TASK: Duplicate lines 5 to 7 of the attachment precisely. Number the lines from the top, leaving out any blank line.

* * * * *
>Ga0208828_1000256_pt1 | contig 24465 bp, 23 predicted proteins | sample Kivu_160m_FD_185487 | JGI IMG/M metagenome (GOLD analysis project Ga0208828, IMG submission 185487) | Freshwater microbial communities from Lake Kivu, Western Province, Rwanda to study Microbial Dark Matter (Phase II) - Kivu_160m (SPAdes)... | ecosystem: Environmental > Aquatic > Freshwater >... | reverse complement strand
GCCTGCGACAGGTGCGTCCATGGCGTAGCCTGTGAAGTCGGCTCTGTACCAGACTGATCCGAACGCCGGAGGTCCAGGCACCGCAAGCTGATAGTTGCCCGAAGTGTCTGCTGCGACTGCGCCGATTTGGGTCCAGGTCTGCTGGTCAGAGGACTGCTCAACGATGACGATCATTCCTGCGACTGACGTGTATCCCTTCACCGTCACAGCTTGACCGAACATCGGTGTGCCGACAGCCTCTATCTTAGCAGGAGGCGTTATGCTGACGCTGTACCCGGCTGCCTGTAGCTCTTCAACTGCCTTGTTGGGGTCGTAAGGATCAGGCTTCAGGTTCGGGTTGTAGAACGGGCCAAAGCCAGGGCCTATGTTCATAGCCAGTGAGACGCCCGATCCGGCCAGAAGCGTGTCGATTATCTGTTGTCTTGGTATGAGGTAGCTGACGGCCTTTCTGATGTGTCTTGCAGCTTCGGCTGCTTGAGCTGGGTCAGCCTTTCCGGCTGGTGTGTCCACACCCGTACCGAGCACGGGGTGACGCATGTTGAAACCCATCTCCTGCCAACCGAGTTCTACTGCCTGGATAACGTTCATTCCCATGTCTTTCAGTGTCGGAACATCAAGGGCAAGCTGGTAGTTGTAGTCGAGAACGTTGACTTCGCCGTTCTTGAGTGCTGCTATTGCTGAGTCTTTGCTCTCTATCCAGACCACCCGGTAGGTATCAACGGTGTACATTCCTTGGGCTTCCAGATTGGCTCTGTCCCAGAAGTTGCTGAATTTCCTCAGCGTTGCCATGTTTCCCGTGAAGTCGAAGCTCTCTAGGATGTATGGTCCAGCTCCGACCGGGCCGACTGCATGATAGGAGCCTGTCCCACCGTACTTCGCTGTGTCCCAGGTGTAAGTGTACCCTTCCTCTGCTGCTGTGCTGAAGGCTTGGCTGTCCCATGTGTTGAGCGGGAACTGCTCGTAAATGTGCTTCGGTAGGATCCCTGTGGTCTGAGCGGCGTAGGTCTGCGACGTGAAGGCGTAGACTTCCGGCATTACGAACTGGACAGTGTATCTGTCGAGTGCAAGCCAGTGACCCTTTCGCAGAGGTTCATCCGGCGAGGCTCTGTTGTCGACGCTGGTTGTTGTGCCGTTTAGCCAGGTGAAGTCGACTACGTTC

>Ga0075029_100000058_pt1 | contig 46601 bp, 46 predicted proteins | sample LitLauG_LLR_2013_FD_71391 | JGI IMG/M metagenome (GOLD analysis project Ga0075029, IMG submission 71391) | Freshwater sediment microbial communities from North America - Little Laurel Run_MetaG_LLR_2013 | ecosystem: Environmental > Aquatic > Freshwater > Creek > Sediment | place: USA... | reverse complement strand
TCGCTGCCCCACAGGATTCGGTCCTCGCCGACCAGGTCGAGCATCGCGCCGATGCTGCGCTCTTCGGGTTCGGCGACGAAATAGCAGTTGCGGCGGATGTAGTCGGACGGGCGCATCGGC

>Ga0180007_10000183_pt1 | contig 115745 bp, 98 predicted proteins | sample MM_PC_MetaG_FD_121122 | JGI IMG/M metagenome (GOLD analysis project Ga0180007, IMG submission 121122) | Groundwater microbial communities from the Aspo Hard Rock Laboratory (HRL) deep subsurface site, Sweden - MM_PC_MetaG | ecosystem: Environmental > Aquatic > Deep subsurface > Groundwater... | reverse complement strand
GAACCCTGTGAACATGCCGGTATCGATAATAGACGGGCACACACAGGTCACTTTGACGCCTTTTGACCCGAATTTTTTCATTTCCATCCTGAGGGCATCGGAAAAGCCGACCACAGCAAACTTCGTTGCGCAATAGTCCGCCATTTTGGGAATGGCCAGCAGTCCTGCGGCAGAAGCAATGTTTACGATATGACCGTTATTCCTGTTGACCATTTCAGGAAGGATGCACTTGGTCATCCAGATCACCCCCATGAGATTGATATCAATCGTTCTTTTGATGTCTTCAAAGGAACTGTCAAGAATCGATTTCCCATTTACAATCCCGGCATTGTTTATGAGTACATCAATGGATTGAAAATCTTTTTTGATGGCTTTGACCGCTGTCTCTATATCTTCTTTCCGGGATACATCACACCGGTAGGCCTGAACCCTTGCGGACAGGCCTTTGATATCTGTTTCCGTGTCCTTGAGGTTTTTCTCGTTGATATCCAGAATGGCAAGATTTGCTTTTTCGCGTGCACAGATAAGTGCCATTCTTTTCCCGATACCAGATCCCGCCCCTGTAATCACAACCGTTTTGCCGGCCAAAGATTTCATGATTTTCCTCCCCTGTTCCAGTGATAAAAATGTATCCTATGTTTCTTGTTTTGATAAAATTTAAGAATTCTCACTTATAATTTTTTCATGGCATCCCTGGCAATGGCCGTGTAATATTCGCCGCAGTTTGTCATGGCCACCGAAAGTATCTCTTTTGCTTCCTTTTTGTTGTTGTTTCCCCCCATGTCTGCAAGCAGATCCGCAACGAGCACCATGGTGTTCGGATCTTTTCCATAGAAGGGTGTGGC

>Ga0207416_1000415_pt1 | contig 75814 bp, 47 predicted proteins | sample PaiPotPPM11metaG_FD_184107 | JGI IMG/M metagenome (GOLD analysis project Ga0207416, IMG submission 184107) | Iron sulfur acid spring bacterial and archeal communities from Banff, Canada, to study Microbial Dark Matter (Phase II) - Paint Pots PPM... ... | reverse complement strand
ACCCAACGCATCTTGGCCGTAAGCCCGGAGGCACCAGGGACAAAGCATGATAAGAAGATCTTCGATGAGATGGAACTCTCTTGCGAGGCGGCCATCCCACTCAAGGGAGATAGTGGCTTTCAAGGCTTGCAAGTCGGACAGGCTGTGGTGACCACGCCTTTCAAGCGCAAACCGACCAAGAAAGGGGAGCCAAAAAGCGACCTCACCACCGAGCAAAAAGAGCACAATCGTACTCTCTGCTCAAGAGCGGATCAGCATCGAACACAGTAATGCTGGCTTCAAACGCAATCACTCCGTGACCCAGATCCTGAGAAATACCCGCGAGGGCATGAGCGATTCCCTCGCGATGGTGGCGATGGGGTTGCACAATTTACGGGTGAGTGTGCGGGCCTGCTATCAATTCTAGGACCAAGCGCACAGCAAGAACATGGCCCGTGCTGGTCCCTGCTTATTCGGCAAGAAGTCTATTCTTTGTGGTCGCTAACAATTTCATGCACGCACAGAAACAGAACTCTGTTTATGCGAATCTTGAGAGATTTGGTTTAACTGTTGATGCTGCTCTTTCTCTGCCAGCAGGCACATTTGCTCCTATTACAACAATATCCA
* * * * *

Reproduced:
>Ga0180007_10000183_pt1 | contig 115745 bp, 98 predicted proteins | sample MM_PC_MetaG_FD_121122 | JGI IMG/M metagenome (GOLD analysis project Ga0180007, IMG submission 121122) | Groundwater microbial communities from the Aspo Hard Rock Laboratory (HRL) deep subsurface site, Sweden - MM_PC_MetaG | ecosystem: Environmental > Aquatic > Deep subsurface > Groundwater... | reverse complement strand
GAACCCTGTGAACATGCCGGTATCGATAATAGACGGGCACACACAGGTCACTTTGACGCCTTTTGACCCGAATTTTTTCATTTCCATCCTGAGGGCATCGGAAAAGCCGACCACAGCAAACTTCGTTGCGCAATAGTCCGCCATTTTGGGAATGGCCAGCAGTCCTGCGGCAGAAGCAATGTTTACGATATGACCGTTATTCCTGTTGACCATTTCAGGAAGGATGCACTTGGTCATCCAGATCACCCCCATGAGATTGATATCAATCGTTCTTTTGATGTCTTCAAAGGAACTGTCAAGAATCGATTTCCCATTTACAATCCCGGCATTGTTTATGAGTACATCAATGGATTGAAAATCTTTTTTGATGGCTTTGACCGCTGTCTCTATATCTTCTTTCCGGGATACATCACACCGGTAGGCCTGAACCCTTGCGGACAGGCCTTTGATATCTGTTTCCGTGTCCTTGAGGTTTTTCTCGTTGATATCCAGAATGGCAAGATTTGCTTTTTCGCGTGCACAGATAAGTGCCATTCTTTTCCCGATACCAGATCCCGCCCCTGTAATCACAACCGTTTTGCCGGCCAAAGATTTCATGATTTTCCTCCCCTGTTCCAGTGATAAAAATGTATCCTATGTTTCTTGTTTTGATAAAATTTAAGAATTCTCACTTATAATTTTTTCATGGCATCCCTGGCAATGGCCGTGTAATATTCGCCGCAGTTTGTCATGGCCACCGAAAGTATCTCTTTTGCTTCCTTTTTGTTGTTGTTTCCCCCCATGTCTGCAAGCAGATCCGCAACGAGCACCATGGTGTTCGGATCTTTTCCATAGAAGGGTGTGGC

>Ga0207416_1000415_pt1 | contig 75814 bp, 47 predicted proteins | sample PaiPotPPM11metaG_FD_184107 | JGI IMG/M metagenome (GOLD analysis project Ga0207416, IMG submission 184107) | Iron sulfur acid spring bacterial and archeal communities from Banff, Canada, to study Microbial Dark Matter (Phase II) - Paint Pots PPM... ... | reverse complement strand